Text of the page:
Arthrex appealed a final written decision from an inter partes review (IPR) where the U.S. Patent Trial and Appeal Board (PTAB) found all challenged claims of its patent anticipated. On appeal, Arthrex argued that the appointment of administrative patent judges (APJs) to the PTAB violates the Appointments Clause of the U.S. Constitution and therefore that the final decision should be vacated.

APJs are appointed by the Secretary of Commerce. The Constitution’s Appointments Clause permits “inferior officers” to be appointed by “Heads of Departments” like the Secretary of Commerce, but it requires “principal officers” to be appointed by the President with the advice and consent of the Senate. Arthrex argued that APJs are principal officers and so cannot validly be appointed by the Secretary of Commerce.

The U.S. Court of Appeals for the Federal Circuit agreed with Arthrex that APJs’ appointments were unconstitutional and purported to remedy the constitutional violation by severing and invalidating the portion of the Patent Act that prevents the Secretary of Commerce from removing APJs from service without cause. This remedy, the Federal Circuit concluded, changed the status of APJs to inferior officers and therefore rendered their appointments constitutional. All parties petitioned for certiorari.

On review, the U.S. Supreme Court affirmed the Federal Circuit on the merits of the constitutional issue but held that a different remedy was appropriate. The Court held 5-4 that APJs’ ability to render final decisions on patentability on behalf of the Executive Branch is “incompatible with their status as inferior officers.” Chief Justice Roberts, joined by Justices Alito, Gorsuch, Kavanaugh, and Barrett, concluded that APJs’ final-word power “conflicts with the design of the Appointments Clause to ‘preserve political accountability’” because it prevents the U.S. Patent and Trademark Office (PTO) Director from owning sole responsibility for IPR decisions. The Court stressed that it was not setting forth any “exclusive criterion for distinguishing between principal and inferior officers for Appointments Clause purposes,” but it suggested that, at least in most circumstances, inferior officers may not issue “final decision[s] binding the Executive Branch.”

As to remedy, Chief Justice Roberts, joined by Justices Alito, Breyer, Sotomayor, Kagan, Kavanaugh, and Barrett, held that “[d]ecisions by APJs must be subject to review by the Director.” Giving the Director such review power, the Court explained, renders APJs inferior officers that can be validly appointed by the Secretary of Commerce. Accordingly, the Court partially invalidated 35 U.S.C. § 6(c), which provides that “[o]nly the Patent Trial and Appeal Board may grant rehearings,” and severed it from the remainder of the statute. Following the Court’s decision, the Director “may review final PTAB decisions and, upon review, may issue decisions himself on behalf of the Board.” This, the Court explained, would “provide[] an adequate opportunity for review by a principal officer.”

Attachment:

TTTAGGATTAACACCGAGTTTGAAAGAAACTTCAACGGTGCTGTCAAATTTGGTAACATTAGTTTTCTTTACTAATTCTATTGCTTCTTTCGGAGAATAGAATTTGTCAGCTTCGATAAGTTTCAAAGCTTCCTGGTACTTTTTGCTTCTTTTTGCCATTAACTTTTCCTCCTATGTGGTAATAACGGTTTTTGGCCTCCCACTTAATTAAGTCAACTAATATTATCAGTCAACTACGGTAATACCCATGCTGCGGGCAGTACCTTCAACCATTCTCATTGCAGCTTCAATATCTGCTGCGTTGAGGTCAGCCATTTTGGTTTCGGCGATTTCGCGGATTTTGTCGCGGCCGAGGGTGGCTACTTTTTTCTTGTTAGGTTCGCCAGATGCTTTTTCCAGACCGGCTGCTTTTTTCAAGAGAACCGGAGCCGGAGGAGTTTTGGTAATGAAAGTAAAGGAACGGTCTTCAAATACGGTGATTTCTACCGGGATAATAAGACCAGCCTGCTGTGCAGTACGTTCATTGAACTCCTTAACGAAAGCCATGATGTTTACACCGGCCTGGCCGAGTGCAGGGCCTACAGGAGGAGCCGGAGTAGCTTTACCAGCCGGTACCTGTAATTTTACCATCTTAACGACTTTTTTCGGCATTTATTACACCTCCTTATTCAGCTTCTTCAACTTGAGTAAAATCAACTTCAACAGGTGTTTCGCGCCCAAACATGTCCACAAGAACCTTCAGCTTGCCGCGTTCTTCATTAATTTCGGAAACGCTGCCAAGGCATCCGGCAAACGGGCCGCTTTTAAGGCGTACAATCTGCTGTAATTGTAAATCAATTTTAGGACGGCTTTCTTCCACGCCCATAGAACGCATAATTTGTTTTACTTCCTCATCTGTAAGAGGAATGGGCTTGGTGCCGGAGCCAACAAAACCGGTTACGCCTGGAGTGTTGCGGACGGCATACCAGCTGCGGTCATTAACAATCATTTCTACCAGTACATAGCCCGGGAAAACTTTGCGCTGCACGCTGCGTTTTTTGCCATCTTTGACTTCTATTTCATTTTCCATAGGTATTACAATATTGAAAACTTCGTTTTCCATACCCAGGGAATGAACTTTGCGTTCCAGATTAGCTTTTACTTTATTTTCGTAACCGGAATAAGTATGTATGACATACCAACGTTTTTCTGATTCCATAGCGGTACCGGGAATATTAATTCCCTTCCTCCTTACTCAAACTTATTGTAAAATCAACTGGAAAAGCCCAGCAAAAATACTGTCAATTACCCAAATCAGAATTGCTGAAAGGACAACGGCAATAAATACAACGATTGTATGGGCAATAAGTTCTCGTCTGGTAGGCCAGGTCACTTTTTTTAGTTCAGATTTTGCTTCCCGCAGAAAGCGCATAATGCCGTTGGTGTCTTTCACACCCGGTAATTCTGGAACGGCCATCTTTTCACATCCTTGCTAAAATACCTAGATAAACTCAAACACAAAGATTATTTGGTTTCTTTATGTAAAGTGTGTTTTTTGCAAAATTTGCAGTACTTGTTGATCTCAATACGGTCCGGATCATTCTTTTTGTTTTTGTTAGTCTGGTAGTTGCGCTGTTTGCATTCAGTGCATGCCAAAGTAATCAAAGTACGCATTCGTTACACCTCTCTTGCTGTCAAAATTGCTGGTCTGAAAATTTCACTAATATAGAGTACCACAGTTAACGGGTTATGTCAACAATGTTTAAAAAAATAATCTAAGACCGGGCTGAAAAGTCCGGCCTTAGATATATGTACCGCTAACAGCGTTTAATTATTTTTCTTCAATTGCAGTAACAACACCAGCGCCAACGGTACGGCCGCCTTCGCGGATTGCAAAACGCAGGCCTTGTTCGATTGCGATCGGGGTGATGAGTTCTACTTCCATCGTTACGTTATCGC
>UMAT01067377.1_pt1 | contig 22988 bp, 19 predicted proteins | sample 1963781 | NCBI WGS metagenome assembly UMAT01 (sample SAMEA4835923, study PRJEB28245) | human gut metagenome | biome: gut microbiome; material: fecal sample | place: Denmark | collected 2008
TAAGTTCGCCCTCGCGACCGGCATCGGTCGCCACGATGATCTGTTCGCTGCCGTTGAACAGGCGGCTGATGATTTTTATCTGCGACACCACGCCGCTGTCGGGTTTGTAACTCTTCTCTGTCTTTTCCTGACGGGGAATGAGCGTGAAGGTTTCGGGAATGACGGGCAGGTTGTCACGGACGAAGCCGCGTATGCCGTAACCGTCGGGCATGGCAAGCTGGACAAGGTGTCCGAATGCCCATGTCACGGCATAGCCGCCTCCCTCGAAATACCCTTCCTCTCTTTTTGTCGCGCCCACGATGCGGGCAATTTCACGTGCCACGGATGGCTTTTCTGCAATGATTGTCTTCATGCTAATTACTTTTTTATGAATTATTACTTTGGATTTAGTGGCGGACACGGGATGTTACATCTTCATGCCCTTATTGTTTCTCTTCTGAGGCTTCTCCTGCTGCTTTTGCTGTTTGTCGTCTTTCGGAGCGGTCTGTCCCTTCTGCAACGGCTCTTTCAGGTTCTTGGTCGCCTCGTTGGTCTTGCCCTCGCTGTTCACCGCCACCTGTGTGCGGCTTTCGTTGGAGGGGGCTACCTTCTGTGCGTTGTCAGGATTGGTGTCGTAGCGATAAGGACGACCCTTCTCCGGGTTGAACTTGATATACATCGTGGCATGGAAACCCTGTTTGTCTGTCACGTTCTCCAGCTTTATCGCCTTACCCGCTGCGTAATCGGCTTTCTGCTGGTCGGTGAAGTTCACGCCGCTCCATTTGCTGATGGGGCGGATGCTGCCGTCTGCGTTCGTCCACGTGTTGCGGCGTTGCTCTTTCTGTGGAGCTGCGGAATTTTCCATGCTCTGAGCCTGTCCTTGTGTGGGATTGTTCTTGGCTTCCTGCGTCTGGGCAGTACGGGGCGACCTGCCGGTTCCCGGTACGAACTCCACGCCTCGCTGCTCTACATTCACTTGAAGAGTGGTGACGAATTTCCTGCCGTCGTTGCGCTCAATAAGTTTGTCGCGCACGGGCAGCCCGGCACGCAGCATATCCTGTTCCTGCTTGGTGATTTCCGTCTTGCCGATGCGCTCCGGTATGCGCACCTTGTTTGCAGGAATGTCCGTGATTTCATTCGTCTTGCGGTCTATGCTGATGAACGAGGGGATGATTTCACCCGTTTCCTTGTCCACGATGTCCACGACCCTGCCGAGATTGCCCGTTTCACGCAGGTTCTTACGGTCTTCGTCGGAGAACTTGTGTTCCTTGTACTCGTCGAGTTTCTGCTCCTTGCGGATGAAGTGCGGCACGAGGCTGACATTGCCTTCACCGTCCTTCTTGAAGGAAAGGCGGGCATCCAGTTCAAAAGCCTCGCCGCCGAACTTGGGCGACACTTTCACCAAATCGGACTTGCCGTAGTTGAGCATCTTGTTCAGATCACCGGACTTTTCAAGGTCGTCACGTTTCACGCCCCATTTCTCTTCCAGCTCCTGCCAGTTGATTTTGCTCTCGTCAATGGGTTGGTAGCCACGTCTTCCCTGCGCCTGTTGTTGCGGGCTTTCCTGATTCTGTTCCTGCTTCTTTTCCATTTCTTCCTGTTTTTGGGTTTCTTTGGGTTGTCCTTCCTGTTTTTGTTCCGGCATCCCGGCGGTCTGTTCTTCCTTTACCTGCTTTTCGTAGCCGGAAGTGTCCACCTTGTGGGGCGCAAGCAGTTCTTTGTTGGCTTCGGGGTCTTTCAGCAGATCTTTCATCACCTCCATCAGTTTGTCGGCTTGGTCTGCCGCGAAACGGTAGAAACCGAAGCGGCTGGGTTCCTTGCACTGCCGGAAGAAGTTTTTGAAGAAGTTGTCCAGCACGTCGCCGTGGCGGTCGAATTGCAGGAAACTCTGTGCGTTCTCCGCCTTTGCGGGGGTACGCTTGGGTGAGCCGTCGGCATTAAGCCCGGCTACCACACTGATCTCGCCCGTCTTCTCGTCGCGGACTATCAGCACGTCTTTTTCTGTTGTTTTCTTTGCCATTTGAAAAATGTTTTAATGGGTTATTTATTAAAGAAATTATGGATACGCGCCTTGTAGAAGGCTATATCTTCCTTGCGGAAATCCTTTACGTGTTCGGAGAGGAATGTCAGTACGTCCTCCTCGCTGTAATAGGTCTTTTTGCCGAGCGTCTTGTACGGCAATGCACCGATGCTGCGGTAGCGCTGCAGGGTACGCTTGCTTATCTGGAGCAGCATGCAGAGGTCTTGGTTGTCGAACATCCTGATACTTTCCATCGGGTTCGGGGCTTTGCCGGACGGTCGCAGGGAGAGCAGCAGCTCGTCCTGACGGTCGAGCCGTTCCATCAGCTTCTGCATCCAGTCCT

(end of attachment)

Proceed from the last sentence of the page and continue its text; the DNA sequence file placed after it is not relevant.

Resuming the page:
Justice Gorsuch concurred in part and dissented in part. He agreed that APJs’ method of appointment was unconstitutional, but he disagreed with the majority’s remedy. In Justice Gorsuch’s view, determination of the appropriate remedy was “a policy choice” better suited for Congress. Justice Gorsuch would have simply “identif[ied] the constitutional violation, explain[ed] [the Court’s] reasoning, and ‘set[] aside’ the PTAB’s decision in this case.”

Justice Breyer, joined by Justices Sotomayor and Kagan, concurred in the judgment in part and dissented in part. They would have held that APJs’ appointments were valid because APJs are subject to sufficient direction and supervision by the Secretary of Commerce and the PTO Director to render them inferior officers. But they agreed that, assuming there was a constitutional violation, the remedial approach set forth in Chief Justice Roberts’s opinion was correct.

Finally, Justice Thomas—joined in part by Justices Breyer, Sotomayor, and Kagan—dissented. Justice Thomas would have held that APJs are inferior officers because they are “lower in rank to” and subject to the supervision of the PTO Director and the Secretary of Commerce. Justice Thomas catalogued several such means of supervision—for example, the Director’s ability to prescribe procedural rules, to set APJs’ pay, to designate or de-designate particular opinions as precedential, and to affect the composition of panels. Justice Thomas disagreed with the majority’s suggestion that inferior-officer decisions must be directly reviewable by a principal officer.


  • See also In re ESIP Series 2, LLC, 2021 WL 4796543 (Fed. Cir. Oct. 14, 2021) (denying petition for mandamus from PTAB’s refusal to consider petition for Director review filed after appeals of inter partes review had already concluded and certificate of cancellation had issued).

This article appeared in the Federal Circuit Appeals from the PTAB and ITC: Summaries of Key 2021 Decisions report.

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